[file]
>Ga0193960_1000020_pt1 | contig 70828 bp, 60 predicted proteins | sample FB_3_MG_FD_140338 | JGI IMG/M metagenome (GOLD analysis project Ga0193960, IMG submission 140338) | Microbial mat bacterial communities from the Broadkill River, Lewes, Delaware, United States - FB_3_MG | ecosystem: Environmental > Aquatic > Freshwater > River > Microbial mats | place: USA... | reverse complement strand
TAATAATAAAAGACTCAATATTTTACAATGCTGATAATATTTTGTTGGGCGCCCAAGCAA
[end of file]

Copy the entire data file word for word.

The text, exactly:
>Ga0193960_1000020_pt1 | contig 70828 bp, 60 predicted proteins | sample FB_3_MG_FD_140338 | JGI IMG/M metagenome (GOLD analysis project Ga0193960, IMG submission 140338) | Microbial mat bacterial communities from the Broadkill River, Lewes, Delaware, United States - FB_3_MG | ecosystem: Environmental > Aquatic > Freshwater > River > Microbial mats | place: USA... | reverse complement strand
TAATAATAAAAGACTCAATATTTTACAATGCTGATAATATTTTGTTGGGCGCCCAAGCAA